I look at things a little differently to many of my friends. At least that is what my nearest and dearest tell me when they explain patiently that my brain seems to be wired differently. If it is wired up at all.
I was a Geographer at Uni and went on to Town Planning afterwards, both fairly mainstream at first glance. I used my training to roam the world in search of and, if hired, implementing master plans for new towns and industrial or urban infrastructure for anyone who commissioned my firm and me. Writing books was incidental to this but provided a release for the creative urges.
Most of my planning assignments have been in countries with contrasting cultures to ours here in western Europe, and people manage their affairs very differently. The global economy may mean that modern urbanism has a lot in common wherever you are, particularly physical land uses such as housing, retail and industrial space, transport networks and the hidden infrastructures of water, power, telecoms and sewerage. But the biggest challenges are always the decision-making and management that lie behind every evolution of urban form.
That is where my differently – or perhaps un – wired brain starts nagging away at me, as I try to make sense of why places work – or not – and what could be done to make things better. I have found myself standing on street corners marveling at how traffic – especially in India – passes through a junction at such speed without every second encounter becoming an almighty car smash. How do pedestrians and drivers avoid each other? I look at pylons on residential streets of any fast-expanding city in the developing world and the caffled up cabling that no-one could possibly trace as to source or destination of supply, whether power, telephone or fibre. Then I walk in suppressed awe through shanty towns of temporary dwellings of the urban poor clinging to the edges of the city that provides work for them often at the cost of appalling physical depravation and quality of living space. Yet these are some of the safest places to roam because the regular inhabitants have enough to worry about without alienating another stranger who might be from the Municipality (we sometimes are) coming to formalize the provision of services in exchange for urban taxes. But you are more likely to get mugged on main street where it is assumed the money and jewelry is circulating. Shanty town communities are robust and though things often operate at the edges of the law, they seem to work. The culture of managing how people get along is always unique and it takes quite a bit of time to understand it.
A lot of urban activity worldwide has been artificially suppressed in lockdowns over the last 12 months to limit the spread of Covid 19. Well more or less; there are stringent controls in town centres perhaps, but not in the shanty towns where authorities are fewer in number and residents are mostly left to their own devices. But it leaves me wondering how much urban activity will return and in what form, when (and if?) we are released from the partial straitjacket of fear of, and separation from our fellow citizens.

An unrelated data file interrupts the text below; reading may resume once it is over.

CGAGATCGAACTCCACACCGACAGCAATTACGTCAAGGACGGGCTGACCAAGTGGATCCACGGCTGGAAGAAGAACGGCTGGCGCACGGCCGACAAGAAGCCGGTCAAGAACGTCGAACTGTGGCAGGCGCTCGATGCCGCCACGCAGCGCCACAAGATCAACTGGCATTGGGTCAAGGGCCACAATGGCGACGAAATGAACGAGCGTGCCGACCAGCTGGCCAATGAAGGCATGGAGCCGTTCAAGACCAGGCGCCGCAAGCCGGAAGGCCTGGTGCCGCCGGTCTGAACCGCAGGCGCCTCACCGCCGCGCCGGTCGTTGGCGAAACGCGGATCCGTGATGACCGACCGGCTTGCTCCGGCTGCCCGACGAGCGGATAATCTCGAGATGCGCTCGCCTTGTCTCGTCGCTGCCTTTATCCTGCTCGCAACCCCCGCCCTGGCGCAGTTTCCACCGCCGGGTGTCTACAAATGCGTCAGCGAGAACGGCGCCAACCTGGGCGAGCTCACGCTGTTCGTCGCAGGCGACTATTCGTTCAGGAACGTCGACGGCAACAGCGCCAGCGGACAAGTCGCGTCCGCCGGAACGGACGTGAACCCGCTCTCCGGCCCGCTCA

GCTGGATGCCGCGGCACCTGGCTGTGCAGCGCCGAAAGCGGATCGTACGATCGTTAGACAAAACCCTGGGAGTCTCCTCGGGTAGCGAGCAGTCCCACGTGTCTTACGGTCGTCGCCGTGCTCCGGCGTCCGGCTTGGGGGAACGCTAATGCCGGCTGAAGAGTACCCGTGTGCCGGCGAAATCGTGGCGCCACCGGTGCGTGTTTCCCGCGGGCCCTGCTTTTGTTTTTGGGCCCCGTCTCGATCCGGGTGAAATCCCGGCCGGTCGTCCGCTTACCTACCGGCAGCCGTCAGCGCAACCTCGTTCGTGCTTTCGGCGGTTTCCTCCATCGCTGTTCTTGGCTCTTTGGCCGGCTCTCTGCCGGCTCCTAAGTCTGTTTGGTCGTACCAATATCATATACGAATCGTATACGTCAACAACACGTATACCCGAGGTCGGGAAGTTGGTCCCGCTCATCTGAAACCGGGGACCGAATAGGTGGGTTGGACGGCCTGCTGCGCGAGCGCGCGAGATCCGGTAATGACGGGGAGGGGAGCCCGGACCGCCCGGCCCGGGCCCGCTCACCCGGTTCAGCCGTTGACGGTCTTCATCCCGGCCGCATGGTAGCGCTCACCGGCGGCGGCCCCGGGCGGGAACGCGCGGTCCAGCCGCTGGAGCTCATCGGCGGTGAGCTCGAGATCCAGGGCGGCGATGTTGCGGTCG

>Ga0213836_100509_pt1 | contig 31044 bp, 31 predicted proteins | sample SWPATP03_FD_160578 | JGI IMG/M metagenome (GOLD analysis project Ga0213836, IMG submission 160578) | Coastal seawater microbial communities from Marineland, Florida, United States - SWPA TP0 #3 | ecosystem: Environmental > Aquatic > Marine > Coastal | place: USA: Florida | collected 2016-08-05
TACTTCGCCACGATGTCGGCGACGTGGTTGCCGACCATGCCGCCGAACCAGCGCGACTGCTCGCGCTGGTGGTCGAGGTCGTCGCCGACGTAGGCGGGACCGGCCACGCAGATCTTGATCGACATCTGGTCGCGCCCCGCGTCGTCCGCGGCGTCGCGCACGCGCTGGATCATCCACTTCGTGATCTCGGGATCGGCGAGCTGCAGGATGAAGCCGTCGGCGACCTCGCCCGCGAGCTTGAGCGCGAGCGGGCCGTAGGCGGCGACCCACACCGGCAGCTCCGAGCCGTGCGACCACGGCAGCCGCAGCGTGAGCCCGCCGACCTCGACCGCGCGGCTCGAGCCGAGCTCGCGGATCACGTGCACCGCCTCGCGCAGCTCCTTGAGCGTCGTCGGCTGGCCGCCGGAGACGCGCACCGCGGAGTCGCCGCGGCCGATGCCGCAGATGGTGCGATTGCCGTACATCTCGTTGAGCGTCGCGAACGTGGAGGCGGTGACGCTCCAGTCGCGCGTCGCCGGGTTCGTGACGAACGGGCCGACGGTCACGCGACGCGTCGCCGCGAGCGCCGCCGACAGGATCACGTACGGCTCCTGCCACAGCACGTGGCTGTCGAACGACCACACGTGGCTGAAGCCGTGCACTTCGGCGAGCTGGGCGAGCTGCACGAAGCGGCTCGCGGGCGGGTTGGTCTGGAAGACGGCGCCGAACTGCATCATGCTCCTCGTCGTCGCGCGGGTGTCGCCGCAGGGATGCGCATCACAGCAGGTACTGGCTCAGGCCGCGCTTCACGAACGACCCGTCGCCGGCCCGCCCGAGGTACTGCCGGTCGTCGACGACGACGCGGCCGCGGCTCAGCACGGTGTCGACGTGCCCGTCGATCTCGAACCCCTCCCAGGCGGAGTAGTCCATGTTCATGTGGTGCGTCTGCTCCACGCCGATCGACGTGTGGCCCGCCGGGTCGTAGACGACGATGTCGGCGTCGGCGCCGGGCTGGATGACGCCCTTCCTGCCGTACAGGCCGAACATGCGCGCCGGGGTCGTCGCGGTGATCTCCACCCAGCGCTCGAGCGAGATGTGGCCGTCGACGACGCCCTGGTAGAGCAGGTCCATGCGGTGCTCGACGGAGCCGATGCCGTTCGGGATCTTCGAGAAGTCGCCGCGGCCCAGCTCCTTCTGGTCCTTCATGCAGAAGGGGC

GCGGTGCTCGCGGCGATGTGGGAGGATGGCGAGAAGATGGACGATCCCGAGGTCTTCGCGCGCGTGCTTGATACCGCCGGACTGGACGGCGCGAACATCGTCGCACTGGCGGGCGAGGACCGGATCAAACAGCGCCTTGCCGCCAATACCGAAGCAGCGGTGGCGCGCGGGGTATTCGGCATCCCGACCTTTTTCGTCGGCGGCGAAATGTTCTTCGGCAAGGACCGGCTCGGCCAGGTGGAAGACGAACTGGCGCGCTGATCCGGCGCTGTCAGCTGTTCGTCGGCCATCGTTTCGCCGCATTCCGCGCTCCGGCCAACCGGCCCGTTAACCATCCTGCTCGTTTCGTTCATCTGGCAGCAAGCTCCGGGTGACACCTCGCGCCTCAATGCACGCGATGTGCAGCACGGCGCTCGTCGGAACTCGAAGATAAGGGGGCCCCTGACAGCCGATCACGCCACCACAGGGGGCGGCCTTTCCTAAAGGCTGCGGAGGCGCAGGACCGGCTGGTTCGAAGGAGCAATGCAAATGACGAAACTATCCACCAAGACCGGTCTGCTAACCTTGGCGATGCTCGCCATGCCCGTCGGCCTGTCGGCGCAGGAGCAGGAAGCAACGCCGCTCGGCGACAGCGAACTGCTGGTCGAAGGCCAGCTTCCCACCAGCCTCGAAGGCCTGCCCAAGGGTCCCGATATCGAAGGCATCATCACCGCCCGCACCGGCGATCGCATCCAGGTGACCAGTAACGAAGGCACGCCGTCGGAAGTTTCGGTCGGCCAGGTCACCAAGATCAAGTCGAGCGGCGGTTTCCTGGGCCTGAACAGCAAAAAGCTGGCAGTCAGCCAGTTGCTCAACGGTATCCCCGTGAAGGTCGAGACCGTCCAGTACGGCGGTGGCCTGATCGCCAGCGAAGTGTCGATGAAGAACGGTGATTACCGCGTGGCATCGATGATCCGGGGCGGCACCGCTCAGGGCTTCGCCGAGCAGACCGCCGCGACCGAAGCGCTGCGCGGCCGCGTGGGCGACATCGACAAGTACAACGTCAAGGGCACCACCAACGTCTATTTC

Lots of my fellow town planners are now intent on forecasting how much of the urban land uses we had grown used to ‘before’ Covid will return ‘afterwards’. Our High Streets had already been experiencing reductions in fortune as shopping went online. Covid has merely accelerated this. Are offices going to follow the downturn in retail now that so many of us are used to and positively encouraged to work from home? And if offices leave town centres, what will happen to all those support retail and infrastructure services – pubs, coffee shops and sandwich bars as well as the elaborate transport hubs supporting the diurnal tides of commuters that have simply stopped coming and going? If offices and shops disappear, will town centres cease or will they have to find new reasons to exist?
We are starting to imagine what urbanism might look like in a disaggregated future including even the return to low density semi-rural or at least suburban settlements as urban workers choose lower living costs and perhaps more space. And if that happens, how will we de-urbanize built-up areas? That has not happened much before now, because previous uses were regenerated with new ones. But if there is less demand for urban floorspace overall, how will we finance de-urbanization to generate greenspace again?
One of the ways I look at things differently is to consider what all this might do to a generations-old concept of society and how we manage it. None of our responses to keeping going during Covid would have been remotely possible without the rise and rise of online working and communications, together with their supporting technology. Significant parts of the world’s economy have gone online to avoid contagion. But they were already trending that way before pandemic, so can we go back to human connections as we once knew them?